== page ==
Colorado Springs News, Sports & Business

Wildfire experts share insight into Black Forest fire and importance of mitigation

By Garrison Wells Published: February 9, 2014

Wildfire experts are likely to be studying the Black Forest fire for years.

They will look at what caused it, how it progressed into the most damaging wildfire in Colorado history and how it could have been ameliorated.

Two local experts asking those questions are Walt Seelye and Keith Worley. The two were part of a team that has studied the Black Forest fire. Their analysis was presented to Gov. John Hickenlooper and more recently to an El Paso County Black Forest fire recovery committee.

Seelye is a Black Forest resident, former volunteer firefighter and Pikes Peak Wildfire Prevention Partners treasurer. He is also treasurer of the Black Forest Fire Rescue Protection District.

Keith Worley is a Larkspur resident and driving force behind one of the first Firewise Communities/USA sites in the nation. He's a professional forester, a Certified Arborist and wildfire mitigation specialist. He is also the secretary and past president of Pikes Peak Wildfire Prevention Partners.

The two answered questions from The Gazette this week.

Gazette: What are the risks and responsibilities for residents living in a wildland urban interface area?

Seelye: Risks are fire, flood and storms, including wind, hail and tornadoes. Responsibilities include behaving safely to avoid injuring someone, damaging property or triggering fire - and managing their property to minimize the effects of natural disasters. These actions protect homeowners and their neighbors.

Worley: Firefighters call it situational awareness, being aware of the risks around you and taking responsibility for them. For property owners in the urban interface, they own the fuel; they own the fire. Think of a floodplain or coastal hurricane area in terms of awareness and responsibility.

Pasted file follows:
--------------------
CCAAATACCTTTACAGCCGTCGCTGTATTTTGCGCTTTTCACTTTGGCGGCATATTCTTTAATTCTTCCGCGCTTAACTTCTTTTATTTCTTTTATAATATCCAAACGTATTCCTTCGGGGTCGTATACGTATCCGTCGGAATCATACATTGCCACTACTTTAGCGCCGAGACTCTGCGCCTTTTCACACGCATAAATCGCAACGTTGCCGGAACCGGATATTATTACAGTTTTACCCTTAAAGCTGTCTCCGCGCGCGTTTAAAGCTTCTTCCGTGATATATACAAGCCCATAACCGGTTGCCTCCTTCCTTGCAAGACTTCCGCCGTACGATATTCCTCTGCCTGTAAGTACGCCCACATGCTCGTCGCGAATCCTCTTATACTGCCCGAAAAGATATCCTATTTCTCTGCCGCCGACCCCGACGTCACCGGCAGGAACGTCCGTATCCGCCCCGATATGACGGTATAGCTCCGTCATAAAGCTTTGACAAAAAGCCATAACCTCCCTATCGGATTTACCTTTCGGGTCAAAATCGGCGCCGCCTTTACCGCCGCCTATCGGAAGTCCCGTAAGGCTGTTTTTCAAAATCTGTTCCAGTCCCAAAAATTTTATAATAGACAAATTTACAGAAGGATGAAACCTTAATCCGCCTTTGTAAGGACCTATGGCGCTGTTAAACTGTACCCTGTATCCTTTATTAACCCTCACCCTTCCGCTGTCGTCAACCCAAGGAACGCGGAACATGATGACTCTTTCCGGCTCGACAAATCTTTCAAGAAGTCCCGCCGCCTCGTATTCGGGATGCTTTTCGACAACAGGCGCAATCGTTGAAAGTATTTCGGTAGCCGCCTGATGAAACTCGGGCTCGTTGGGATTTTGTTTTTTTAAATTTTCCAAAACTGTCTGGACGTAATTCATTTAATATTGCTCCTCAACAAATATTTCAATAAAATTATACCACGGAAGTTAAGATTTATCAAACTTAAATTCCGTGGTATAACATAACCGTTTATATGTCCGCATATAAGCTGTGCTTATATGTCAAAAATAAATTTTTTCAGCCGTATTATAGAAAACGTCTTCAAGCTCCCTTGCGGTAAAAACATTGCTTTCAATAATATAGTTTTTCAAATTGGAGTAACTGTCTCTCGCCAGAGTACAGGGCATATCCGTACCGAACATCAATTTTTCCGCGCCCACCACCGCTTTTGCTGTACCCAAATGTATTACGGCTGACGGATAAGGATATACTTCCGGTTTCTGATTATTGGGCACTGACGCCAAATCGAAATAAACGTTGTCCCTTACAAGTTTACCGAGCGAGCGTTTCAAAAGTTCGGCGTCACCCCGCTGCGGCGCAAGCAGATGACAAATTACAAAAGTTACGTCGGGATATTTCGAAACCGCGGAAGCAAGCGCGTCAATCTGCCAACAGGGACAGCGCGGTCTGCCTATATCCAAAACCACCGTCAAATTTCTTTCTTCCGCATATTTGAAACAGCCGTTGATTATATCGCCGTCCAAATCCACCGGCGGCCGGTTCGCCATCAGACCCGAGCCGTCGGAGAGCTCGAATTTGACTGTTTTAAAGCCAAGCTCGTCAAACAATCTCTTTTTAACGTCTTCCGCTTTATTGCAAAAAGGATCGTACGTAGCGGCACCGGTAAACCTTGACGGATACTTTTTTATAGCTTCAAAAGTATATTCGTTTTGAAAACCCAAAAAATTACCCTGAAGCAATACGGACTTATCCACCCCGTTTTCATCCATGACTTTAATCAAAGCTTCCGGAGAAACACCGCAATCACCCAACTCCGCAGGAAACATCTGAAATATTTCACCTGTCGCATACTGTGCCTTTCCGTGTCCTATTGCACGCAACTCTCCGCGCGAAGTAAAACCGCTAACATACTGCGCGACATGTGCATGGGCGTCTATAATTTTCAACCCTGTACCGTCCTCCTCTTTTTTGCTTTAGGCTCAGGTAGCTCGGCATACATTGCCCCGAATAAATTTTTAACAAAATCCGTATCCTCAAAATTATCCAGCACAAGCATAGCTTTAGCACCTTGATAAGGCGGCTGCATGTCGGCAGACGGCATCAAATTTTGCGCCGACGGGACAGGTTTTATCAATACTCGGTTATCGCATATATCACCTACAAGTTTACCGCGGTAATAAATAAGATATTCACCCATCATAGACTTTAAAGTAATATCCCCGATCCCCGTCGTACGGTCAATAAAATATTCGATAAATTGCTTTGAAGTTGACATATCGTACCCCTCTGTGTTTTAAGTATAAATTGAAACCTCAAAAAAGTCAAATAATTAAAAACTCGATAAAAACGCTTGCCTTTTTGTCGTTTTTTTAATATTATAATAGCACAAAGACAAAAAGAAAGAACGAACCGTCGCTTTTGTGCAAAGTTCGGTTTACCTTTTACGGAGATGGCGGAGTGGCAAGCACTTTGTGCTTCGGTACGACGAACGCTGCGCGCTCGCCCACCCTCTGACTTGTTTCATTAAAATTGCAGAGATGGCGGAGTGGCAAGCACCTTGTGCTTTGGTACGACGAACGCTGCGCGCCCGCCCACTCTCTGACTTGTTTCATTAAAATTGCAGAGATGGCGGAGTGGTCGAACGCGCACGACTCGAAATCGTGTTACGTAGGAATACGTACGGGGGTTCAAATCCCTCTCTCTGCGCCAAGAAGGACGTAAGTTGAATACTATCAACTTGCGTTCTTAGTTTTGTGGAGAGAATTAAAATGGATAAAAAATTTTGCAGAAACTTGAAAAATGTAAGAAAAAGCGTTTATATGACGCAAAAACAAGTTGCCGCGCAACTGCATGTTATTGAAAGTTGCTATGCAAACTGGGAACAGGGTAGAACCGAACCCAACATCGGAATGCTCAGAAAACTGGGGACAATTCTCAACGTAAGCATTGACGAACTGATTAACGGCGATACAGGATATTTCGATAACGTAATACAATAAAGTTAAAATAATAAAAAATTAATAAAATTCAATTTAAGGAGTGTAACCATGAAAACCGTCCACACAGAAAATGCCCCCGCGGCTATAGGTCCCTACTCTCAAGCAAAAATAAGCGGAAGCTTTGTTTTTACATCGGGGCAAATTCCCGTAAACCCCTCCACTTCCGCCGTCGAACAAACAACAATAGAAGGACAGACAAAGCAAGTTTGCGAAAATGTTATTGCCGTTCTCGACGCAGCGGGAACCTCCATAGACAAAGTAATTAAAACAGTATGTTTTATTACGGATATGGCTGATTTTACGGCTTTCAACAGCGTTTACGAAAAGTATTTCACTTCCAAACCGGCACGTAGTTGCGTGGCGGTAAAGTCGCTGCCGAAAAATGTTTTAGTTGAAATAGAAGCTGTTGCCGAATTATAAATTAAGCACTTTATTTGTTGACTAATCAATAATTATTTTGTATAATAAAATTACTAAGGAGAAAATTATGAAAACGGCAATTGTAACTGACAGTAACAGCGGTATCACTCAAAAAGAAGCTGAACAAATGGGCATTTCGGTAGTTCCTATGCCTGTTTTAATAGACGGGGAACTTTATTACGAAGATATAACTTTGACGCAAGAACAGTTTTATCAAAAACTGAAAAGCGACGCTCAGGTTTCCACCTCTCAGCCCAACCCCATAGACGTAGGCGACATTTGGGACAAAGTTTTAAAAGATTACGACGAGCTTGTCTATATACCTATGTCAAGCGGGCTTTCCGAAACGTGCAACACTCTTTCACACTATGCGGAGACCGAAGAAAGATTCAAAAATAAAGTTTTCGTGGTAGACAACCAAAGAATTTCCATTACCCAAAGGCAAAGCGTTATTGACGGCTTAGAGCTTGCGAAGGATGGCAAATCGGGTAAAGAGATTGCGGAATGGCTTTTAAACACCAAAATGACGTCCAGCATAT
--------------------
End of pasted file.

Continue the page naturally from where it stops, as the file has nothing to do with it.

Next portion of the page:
Gazette: Why do you believe people living in wildland interface are hesitant to mitigate?

Worley: First, it's lack of understanding about how unnatural their environment is.

Second, is well-intentioned, but misguided, sentiment of environmentalism. People brag about how many trees they saved when they built their house in an overgrown forest, as if this was a good thing. Third, loss of touch with the land. Keep in mind where most WUI dwellers come from - cities and suburbs. Ask a group of forest dwellers today if they've ever raised radishes or carrots. In my experience, 80-90 percent have not. Anyone who has grown radishes or carrots usually understands how plants become scrawny, stunted and sickly if grown too close together. Just like our forests. How many ranchers do you know who cannot cull out their herd? Or, farmers who do not weed or thin out their crops to raise healthy plants?

Seelye: People are afraid the result will look unnatural, even scalped, but we have many examples of property looking even better after mitigation. Mitigation requires great effort and significant expense. Some owners have neither means nor ability. Others are unwilling to commit resources.

Gazette: How much of a difference would mitigation have made in the Black Forest fire?

Worley: All you have to do is look at Cathedral Pines and State School Section 16 to see how fire behaved in a more natural manner. Keep in mind there is more to this than just mitigating forest fuels. It also means hardening structures to be more ember resistant. Research going back to the late 1990s has shown that 80 to 90 percent of structures are lost to embers - not the raging crown fire.

Seelye: Mitigation did make a difference on some individual properties. Better-mitigated adjacent properties, such as mine, where the fire intensity was reduced, stopped the fire 100 feet from my house. The best scenario is an entire neighborhood mitigates. A good example of this is Cathedral Pines, where only one home burned.

Gazette: You've called the Black Forest area "unnatural forest." What does that mean?

Worley: There have been three major human interventions in the forest:

- Overharvesting of trees in the 1800s. Most of the merchantable timber was cut for lumber, railroad ties, mine props and fire wood. It cannot be stated the area was clear-cut. The term foresters use is "high-graded." They took the best and left the "cull," the marginal, low quality trees, along with younger trees, too small to harvest.